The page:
Management documents for the Alpine Leafy Liverwort can be found at the start of this profile. Other management documents relavent to the species include:
- The Baw Baw National Park Management Plan (Vic. DCE 1992).
- The Mount Baw Baw Alpine Resort Management Board Environmental Management Plan 2007-2010 (MBBARMB 2007).
The following table lists known and perceived threats to this species. Threats are based on the International Union for Conservation of Nature and Natural Resources (IUCN) threat classification version 1.1.
|Threat Class||Threatening Species||References|
|Human Intrusions and Disturbance:Recreational Activities:Disturbance, especially from human recreational activities and development||Commonwealth Conservation Advice on Pseudocephalozia paludicola (Threatened Species Scientific Committee, 2008ez) [Conservation Advice].|
|Species Stresses:Indirect Species Effects:Low numbers of individuals||Commonwealth Conservation Advice on Pseudocephalozia paludicola (Threatened Species Scientific Committee, 2008ez) [Conservation Advice].|
McCarthy, P.M. (2006). Checklist of Australian Liverworts and Hornworts. [Online]. Canberra: Australian Biological Resources Study. Available from: http://www.anbg.gov.au/abrs/liverwortlist/liverworts_intro.html. [Accessed: 21-May-2012].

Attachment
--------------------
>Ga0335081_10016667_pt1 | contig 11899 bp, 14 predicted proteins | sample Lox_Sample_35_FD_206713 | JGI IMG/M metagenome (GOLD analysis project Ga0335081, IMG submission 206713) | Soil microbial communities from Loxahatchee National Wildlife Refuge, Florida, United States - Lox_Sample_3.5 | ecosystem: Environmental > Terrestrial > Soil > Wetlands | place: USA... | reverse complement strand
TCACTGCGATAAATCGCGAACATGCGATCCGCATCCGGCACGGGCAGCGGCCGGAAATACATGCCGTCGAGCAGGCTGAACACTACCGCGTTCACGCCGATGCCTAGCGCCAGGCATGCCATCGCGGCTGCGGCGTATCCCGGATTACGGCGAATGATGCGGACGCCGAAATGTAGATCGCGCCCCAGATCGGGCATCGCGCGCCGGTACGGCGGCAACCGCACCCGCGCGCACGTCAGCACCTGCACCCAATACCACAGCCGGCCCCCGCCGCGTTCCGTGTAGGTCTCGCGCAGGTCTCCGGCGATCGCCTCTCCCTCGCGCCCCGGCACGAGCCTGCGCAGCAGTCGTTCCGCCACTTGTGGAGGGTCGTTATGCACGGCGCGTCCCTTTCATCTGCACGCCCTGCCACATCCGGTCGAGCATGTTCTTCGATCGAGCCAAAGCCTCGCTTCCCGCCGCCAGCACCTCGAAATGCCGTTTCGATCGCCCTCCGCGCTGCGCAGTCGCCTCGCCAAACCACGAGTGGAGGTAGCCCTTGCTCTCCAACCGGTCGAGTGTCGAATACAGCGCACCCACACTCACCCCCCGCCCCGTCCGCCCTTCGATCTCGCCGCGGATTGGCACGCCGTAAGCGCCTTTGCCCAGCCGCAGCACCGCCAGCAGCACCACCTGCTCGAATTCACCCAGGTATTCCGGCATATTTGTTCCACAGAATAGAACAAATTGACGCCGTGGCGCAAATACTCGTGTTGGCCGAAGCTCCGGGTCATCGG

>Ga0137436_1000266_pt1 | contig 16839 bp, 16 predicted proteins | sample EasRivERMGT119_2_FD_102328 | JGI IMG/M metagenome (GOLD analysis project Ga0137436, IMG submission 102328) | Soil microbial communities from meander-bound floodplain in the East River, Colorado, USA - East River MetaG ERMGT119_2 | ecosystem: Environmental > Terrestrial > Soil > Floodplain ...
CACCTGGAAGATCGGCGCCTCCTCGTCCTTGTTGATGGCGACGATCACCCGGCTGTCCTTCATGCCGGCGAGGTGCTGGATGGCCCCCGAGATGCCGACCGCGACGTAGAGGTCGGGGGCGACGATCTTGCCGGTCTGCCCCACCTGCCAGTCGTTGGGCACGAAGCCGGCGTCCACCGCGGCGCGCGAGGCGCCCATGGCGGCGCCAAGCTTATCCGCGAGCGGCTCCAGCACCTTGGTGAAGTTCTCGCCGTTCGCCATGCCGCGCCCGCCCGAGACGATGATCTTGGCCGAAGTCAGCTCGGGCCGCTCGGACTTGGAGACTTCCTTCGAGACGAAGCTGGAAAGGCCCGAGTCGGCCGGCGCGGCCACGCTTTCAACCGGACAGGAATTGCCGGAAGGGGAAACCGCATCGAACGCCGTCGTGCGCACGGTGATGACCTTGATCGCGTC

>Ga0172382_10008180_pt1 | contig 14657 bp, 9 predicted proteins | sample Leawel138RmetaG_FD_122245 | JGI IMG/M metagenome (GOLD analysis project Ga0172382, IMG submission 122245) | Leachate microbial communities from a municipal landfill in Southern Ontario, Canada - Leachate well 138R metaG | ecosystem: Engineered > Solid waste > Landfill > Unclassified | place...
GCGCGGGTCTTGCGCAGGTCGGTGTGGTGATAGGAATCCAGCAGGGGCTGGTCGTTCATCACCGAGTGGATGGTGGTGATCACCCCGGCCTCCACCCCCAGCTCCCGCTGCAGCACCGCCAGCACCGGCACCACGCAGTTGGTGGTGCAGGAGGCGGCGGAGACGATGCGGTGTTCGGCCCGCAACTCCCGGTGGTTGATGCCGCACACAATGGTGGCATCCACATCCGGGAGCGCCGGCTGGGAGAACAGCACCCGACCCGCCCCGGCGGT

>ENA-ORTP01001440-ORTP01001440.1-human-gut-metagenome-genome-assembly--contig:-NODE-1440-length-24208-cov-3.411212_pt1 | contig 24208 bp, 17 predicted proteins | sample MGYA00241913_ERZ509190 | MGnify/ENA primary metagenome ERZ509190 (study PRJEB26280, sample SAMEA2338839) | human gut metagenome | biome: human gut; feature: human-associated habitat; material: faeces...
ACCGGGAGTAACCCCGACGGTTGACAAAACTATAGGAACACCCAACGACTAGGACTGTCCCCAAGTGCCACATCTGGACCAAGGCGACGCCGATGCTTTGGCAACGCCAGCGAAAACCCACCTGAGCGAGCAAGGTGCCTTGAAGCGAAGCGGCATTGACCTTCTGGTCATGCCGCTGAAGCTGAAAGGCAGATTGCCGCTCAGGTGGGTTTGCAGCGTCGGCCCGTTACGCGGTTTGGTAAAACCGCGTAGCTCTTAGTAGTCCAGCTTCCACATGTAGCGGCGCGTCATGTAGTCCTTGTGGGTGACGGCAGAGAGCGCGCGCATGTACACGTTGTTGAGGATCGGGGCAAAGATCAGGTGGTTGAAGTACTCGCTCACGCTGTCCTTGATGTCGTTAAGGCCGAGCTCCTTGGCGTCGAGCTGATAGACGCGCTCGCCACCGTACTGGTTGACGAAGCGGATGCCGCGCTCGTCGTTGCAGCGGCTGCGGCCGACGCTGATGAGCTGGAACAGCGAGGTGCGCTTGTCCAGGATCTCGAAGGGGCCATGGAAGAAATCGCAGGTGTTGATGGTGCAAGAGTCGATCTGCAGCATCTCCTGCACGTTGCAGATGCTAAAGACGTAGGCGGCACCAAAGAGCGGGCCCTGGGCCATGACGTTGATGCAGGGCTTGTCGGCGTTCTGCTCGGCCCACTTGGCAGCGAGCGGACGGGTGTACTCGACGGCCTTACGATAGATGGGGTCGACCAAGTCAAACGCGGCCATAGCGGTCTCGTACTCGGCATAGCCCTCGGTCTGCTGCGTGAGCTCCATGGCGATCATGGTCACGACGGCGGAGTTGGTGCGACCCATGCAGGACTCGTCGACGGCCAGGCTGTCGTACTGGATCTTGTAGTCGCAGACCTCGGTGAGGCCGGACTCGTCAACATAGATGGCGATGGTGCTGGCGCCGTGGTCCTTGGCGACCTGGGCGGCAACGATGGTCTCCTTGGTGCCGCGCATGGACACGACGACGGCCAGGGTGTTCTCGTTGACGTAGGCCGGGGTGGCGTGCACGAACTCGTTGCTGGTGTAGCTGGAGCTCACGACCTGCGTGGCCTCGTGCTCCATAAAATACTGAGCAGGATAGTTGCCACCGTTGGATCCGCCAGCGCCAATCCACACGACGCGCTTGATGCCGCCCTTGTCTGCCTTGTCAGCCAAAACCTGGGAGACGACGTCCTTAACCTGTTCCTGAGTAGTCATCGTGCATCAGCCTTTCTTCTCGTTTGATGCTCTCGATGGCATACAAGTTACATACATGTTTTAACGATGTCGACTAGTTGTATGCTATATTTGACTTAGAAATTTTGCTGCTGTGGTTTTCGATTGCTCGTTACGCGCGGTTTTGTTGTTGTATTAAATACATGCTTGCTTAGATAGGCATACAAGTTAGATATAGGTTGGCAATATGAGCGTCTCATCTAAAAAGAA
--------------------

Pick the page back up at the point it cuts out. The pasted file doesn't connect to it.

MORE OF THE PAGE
Mount Baw Baw Alpine Resort Management Board (MBBARMB) (2007). Mount Baw Baw Alpine Resort Management Board Environmental Management Plan 2007-2010. [Online]. Available from: http://www.mountbawbaw.com.au/winter-environment/winter-environmental-management.html. [Accessed: 21-May-2012].
Sago, J. (1998). The biogeography of Pseudocephalozia paludicola R. M. Schuster; an endemic Australian Liverwort. Victorian Naturalist. 115(3):84-86. Field Naturalists Club of Victoria.
Sago, J. (2001). Personal Communication.
Schuster, R.M. (2000). Beiheft 118: Austral Hepaticae Part 1. Nova Hedwigia. Berlin-Stuttgart, Germany.
Schuster, R.M. & Engel, J. (1974). A monograph of the genus Pseudocephalozia (Hepaticae). Journal of the Hattori Botanical Laboratory. 38:665-701.
Scott, G.A.M. (1985). Southern Australian Liverworts. Australian Flora & Fauna Series. 2:1-216. Canberra: AGPS.
Scott, G.A.M. (1997). Bryophytes. In: Scott G.A.M., T.J. Entwistle, T.W. May & G.N. Steven, eds. Conservation Overview of Australian Non-Marine Lichens, Bryophytes, Algae and Fungi. 99-107:23-33. Canberra: Environment Australia.